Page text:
Semen Semenchenko, commander of the Donbas Battalion, who had been wounded in fights and was being treated in Dnipropetrovsk, demanded reinforcements to Ilovaisk from the Ukrainian government. Hundreds of Ukrainians picketed the army demanding help to get the fighters out of the trap and save their lives.


Early in the morning on Aug. 29, Russian President Vladimir Putin called for a “humanitarian corridor for besieged Ukrainian soldiers in order to avoid senseless victims,” the Kremlin said. But either the Russian troops disobeyed their leader, were never ordered to open such a corridor in the first place, and Ukrainians who tried to use the corridor, were destroyed.

Samchuk said apart from his 51th brigade, there were also fighters of Donbas and Dnipro battalions and soldiers  of the 92th brigade from Kharkiv who tried to use the corridor. The soldier said he managed to survive thanks to the driver, who directed their armored vehicle across the forest into the corn fields, saving 15 lives.

Most of the soldiers who managed to get out of that hellish trap had wounds of every description, including broken legs, teeth, noses and shrapnel in their bodies. Samchuk, who took a part of a shell out of his shoulder himself and had bruises all over his head, didn’t consider these injuries at all.          

Residents of Komsomolske, a town south of Ilovaisk, said they saw a column of exhausted Ukrainian soldiers heading from there in the morning on Aug. 30. “They were dirty, unshaved, some wounded, some with their pants torn,” a local resident told the Kyiv Post, fearing to give his name.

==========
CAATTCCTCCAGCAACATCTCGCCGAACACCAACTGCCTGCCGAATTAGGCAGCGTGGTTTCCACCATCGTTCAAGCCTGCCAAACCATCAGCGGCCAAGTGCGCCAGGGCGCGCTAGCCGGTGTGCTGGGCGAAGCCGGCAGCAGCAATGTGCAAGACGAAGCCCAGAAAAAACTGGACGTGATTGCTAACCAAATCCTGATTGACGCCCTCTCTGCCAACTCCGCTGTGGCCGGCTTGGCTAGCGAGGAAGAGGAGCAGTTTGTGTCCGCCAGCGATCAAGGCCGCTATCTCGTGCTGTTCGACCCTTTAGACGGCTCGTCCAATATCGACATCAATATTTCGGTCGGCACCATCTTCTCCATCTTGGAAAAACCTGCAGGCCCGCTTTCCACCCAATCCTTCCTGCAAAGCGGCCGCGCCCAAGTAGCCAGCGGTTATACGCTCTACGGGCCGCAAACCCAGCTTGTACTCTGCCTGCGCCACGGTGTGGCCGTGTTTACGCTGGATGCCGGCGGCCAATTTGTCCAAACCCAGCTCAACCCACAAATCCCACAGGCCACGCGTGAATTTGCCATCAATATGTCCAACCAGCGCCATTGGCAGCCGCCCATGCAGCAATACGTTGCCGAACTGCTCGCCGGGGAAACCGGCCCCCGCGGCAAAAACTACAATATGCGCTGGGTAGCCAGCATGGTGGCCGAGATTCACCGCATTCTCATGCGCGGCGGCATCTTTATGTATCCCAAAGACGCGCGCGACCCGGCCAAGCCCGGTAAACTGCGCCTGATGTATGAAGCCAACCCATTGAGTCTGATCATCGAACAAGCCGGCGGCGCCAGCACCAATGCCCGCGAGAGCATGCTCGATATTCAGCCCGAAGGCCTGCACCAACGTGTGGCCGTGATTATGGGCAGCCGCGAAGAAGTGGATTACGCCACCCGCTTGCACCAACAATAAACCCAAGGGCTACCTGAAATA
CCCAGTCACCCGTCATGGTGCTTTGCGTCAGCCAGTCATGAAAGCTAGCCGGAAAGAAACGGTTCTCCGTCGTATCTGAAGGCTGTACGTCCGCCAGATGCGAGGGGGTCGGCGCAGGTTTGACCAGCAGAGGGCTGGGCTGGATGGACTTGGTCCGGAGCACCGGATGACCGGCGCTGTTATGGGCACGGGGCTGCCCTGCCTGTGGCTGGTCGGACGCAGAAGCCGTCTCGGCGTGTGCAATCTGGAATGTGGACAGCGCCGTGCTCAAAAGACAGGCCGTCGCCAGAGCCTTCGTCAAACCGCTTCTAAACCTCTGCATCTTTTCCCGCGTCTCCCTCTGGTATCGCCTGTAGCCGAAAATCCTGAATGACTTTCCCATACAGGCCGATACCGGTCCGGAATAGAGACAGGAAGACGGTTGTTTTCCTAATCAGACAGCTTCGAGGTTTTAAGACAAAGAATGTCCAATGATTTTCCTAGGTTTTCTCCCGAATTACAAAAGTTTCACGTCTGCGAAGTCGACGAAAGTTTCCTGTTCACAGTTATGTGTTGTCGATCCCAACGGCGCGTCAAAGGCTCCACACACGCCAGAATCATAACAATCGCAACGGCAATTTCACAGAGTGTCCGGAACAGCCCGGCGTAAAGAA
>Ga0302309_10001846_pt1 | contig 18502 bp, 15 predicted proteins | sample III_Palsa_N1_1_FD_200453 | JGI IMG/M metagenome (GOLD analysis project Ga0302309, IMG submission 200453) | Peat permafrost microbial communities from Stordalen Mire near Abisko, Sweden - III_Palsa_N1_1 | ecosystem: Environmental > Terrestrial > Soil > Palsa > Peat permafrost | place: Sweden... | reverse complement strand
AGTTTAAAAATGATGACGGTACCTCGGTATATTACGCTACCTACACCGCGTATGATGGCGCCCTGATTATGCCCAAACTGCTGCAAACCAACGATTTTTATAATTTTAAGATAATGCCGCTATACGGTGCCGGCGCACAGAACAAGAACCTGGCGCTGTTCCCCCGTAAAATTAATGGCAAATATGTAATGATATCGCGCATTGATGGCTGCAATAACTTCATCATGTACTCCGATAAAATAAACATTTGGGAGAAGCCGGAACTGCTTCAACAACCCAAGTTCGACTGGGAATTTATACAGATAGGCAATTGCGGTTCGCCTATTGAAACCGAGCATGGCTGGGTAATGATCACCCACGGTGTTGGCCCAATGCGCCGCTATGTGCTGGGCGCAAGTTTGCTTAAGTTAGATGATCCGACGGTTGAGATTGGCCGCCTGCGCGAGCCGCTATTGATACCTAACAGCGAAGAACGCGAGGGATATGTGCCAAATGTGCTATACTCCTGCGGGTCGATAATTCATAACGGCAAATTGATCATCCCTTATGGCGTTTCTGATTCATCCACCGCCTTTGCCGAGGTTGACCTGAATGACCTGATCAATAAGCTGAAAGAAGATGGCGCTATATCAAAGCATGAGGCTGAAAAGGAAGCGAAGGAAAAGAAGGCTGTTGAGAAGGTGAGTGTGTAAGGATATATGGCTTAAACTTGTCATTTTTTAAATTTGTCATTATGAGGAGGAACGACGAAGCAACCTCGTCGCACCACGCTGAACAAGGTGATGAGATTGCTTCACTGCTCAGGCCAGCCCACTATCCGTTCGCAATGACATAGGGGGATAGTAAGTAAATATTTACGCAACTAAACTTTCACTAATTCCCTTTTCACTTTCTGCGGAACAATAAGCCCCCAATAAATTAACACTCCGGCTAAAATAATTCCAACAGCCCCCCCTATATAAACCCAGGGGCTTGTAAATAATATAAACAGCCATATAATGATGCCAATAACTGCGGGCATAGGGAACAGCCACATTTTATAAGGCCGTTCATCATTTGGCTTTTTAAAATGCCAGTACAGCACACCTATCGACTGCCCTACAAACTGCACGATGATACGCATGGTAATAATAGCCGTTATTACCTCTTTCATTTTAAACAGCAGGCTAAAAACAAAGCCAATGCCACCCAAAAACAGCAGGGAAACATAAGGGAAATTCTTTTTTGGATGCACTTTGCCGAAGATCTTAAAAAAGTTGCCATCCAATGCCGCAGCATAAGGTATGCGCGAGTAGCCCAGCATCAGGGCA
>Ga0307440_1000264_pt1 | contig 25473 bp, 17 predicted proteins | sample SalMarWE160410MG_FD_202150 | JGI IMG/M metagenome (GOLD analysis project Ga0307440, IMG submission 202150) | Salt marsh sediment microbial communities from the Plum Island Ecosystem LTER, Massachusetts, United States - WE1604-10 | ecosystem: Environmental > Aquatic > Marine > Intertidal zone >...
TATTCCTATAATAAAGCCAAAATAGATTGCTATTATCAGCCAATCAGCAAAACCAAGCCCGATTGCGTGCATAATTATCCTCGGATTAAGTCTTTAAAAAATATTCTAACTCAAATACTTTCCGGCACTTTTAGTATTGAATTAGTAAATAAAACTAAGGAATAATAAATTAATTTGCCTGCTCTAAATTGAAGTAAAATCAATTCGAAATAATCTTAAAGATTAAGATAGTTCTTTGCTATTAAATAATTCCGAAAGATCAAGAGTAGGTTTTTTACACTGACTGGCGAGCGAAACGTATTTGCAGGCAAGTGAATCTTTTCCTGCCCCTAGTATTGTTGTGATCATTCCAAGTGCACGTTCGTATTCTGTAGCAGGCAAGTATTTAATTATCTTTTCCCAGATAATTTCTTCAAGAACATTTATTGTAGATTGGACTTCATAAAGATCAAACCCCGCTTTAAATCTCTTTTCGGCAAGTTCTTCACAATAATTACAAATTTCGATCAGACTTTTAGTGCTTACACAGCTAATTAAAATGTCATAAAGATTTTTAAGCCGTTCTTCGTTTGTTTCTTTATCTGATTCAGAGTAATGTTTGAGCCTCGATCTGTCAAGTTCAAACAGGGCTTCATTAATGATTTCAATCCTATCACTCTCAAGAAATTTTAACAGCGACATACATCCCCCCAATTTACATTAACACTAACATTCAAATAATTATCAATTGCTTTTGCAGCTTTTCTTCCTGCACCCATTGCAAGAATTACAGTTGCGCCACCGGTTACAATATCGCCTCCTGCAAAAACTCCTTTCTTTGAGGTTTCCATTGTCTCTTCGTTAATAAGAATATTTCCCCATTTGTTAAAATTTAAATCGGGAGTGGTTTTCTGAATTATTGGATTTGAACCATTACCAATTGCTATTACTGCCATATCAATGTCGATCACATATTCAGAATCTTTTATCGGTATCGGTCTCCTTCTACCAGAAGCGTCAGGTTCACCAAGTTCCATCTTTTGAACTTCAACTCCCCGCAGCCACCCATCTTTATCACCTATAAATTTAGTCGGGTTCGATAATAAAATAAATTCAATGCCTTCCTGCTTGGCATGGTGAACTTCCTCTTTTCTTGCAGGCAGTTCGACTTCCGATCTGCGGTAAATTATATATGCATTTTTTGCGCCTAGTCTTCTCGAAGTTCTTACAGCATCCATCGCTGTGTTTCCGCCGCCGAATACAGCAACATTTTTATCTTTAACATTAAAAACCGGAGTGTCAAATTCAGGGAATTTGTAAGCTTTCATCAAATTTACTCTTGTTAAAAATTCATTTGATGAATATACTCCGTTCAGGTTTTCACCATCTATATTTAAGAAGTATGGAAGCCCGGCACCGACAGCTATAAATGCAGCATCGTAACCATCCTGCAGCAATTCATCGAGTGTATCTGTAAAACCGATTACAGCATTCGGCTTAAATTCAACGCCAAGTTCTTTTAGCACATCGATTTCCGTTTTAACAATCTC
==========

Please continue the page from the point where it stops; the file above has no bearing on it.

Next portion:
Russian TV channel Rossiya showed footage with dozens of Ukrainian servicemen, wounded and humiliated, in captivity of separatists. A bearded rebel commander called Senia said that he has 173 Ukrainians captured near Ilovaisk. He said the rebels wanted to make them rebuild the destroyed cities of Donbas.

The battalion commanders as well as army soldiers are blaming  army generals for the tragic events in Ilovaisk, as well as leaks about the location of Ukrainian forces. All of them feel betrayed by Ukraine.

“I don’t know in how many years it will take me to want to celebrate Ukraine’s Independence Day after this,” Samchuk said.

Editor’s Note: An earlier version of this article incorrectly stated that the commander of the Ukrainian Dnipro Battalion was killed in action; he was wounded. 

Kyiv Post staff writer Oksana Grytsenko can be reached at [email protected]

Editor’s Note: This article has been produced with support from, funded by the Ministry of Foreign Affairs of Denmark and
implemented by a joint venture between NIRAS and BBC Media Action, as well as
Ukraine Media Project, managed by Internews and funded by the United States
Agency for International Development.